Foreclosure inventory tumbled by 25.7%, while completed foreclosures also dropped by 15.5% from March 2014, according to the latest report from CoreLogic (CLGX).
There were 41,000 completed foreclosures nationwide in March 2015, down from 48,000 in March 2014, representing a decrease of 65.2% from the peak of completed foreclosures in September 2010, according to CoreLogic data.
Completed foreclosures are an indication of the total number of homes actually lost to foreclosure. Since the financial crisis began in September 2008, there have been approximately 5.6 million completed foreclosures across the country, and since homeownership rates peaked in the second quarter of 2004, there have been approximately 7.7 million homes lost to foreclosure.
“We are seeing additional improvement in housing market conditions due to a decline in the serious delinquency rate to 3.9%, far below the peak of 8.6% in early 2010,” said Frank Nothaft, chief economist for CoreLogic. “Despite the decline in the number of loans that are 90 days or more delinquent or in foreclosure, the percent of homeowners struggling to keep up is still well above the pre-recession average of 1.5%.”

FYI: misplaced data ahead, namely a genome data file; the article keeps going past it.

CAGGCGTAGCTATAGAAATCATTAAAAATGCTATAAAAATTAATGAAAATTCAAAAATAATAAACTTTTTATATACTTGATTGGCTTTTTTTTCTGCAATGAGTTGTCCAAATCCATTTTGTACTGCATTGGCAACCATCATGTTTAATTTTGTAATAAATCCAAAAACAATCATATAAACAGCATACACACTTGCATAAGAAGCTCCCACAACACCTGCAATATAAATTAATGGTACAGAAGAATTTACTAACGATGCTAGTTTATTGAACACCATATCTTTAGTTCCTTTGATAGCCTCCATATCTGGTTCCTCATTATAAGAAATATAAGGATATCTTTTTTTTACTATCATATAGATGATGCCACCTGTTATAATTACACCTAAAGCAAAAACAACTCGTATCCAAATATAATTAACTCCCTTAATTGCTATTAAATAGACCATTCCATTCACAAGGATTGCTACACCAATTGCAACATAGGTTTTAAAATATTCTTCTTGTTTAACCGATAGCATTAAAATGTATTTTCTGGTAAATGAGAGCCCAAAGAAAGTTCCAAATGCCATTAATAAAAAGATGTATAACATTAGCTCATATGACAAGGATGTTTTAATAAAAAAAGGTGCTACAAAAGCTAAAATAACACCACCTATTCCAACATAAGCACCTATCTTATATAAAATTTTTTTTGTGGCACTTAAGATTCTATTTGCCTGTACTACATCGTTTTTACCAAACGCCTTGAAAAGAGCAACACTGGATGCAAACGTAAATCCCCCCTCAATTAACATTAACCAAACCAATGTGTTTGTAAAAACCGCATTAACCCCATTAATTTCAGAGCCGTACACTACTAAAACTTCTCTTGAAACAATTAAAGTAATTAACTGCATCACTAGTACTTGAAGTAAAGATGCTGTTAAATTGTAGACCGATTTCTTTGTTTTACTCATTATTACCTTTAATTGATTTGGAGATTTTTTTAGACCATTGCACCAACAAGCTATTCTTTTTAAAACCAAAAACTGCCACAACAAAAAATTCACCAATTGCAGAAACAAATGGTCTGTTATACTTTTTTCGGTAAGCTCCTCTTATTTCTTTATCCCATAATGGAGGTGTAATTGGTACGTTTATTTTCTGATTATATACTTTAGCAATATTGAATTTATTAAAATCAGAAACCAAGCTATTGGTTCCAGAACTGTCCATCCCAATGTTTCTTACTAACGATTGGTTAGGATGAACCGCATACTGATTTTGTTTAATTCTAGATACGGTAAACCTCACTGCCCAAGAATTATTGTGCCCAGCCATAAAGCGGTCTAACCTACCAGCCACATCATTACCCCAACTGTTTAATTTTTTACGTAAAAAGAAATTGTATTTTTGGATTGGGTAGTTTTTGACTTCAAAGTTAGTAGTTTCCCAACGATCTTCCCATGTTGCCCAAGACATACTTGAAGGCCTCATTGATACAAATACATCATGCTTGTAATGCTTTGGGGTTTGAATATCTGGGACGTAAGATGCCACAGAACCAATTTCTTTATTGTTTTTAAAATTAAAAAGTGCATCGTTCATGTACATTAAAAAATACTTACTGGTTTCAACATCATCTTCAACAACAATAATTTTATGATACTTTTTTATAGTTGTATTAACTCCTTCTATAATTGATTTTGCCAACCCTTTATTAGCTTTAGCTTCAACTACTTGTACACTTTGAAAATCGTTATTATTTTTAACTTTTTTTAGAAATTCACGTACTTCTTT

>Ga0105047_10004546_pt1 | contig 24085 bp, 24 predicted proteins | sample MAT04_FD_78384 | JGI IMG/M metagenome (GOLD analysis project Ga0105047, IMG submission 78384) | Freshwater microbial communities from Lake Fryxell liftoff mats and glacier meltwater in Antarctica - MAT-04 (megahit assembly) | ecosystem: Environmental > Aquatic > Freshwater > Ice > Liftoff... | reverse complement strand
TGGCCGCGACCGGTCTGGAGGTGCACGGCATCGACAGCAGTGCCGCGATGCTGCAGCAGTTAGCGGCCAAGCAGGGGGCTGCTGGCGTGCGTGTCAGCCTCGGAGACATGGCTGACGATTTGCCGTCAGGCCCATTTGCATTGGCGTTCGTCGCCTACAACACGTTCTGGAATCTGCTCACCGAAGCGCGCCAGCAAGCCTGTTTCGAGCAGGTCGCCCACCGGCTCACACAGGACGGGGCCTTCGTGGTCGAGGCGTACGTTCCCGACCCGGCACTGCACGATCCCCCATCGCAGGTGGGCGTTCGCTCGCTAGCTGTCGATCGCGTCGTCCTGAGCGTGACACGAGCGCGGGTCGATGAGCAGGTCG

In addition, CoreLogic reports that the number of mortgages in serious delinquency declined by 19.1% from March 2014 to March 2015 with 1.5 million mortgages, or 3.9%, in serious delinquency (defined as 90 days or more past due, including those loans in foreclosure or REO).
This is the lowest delinquency rate since May 2008. On a monthly basis, the number of seriously delinquent mortgages declined by 1.9%.
As of March 2015, the national foreclosure inventory included approximately 542,000 homes, or 1.4%, of all homes with a mortgage compared with 729,000 homes, or 1.9%, in March 2014, representing a year-over-year decline of 25.7%.
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Furthermore, the just-released Federal Reserve Bank of New York Household Debt and Credit Report states aggregate household debt balances were largely flat in the first quarter of 2015.
According to the report, only about 112,000 individuals had a new foreclosure notation added to their credit reports in the first quarter of this year, the lowest total since at least 1999.